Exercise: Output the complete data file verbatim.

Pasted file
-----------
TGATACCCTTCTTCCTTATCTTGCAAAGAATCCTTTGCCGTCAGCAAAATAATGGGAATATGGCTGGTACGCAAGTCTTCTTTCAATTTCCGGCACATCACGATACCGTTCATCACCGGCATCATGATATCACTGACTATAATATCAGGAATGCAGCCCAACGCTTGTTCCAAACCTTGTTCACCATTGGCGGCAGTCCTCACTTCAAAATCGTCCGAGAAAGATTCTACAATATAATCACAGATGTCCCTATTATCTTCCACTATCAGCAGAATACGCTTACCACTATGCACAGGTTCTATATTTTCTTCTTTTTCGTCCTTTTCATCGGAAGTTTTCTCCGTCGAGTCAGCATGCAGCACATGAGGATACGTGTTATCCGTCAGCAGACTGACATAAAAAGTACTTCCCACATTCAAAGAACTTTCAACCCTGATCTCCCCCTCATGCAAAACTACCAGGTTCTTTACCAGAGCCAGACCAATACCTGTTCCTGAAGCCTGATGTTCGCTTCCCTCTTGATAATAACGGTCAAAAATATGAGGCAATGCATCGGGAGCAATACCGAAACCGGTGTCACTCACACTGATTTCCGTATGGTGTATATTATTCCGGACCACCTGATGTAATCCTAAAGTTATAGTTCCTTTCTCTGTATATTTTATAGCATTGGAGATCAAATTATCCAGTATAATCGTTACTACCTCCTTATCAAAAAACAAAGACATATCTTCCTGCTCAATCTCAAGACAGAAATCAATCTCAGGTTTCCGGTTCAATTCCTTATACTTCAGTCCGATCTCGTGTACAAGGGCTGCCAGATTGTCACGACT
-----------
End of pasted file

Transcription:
TGATACCCTTCTTCCTTATCTTGCAAAGAATCCTTTGCCGTCAGCAAAATAATGGGAATATGGCTGGTACGCAAGTCTTCTTTCAATTTCCGGCACATCACGATACCGTTCATCACCGGCATCATGATATCACTGACTATAATATCAGGAATGCAGCCCAACGCTTGTTCCAAACCTTGTTCACCATTGGCGGCAGTCCTCACTTCAAAATCGTCCGAGAAAGATTCTACAATATAATCACAGATGTCCCTATTATCTTCCACTATCAGCAGAATACGCTTACCACTATGCACAGGTTCTATATTTTCTTCTTTTTCGTCCTTTTCATCGGAAGTTTTCTCCGTCGAGTCAGCATGCAGCACATGAGGATACGTGTTATCCGTCAGCAGACTGACATAAAAAGTACTTCCCACATTCAAAGAACTTTCAACCCTGATCTCCCCCTCATGCAAAACTACCAGGTTCTTTACCAGAGCCAGACCAATACCTGTTCCTGAAGCCTGATGTTCGCTTCCCTCTTGATAATAACGGTCAAAAATATGAGGCAATGCATCGGGAGCAATACCGAAACCGGTGTCACTCACACTGATTTCCGTATGGTGTATATTATTCCGGACCACCTGATGTAATCCTAAAGTTATAGTTCCTTTCTCTGTATATTTTATAGCATTGGAGATCAAATTATCCAGTATAATCGTTACTACCTCCTTATCAAAAAACAAAGACATATCTTCCTGCTCAATCTCAAGACAGAAATCAATCTCAGGTTTCCGGTTCAATTCCTTATACTTCAGTCCGATCTCGTGTACAAGGGCTGCCAGATTGTCACGACT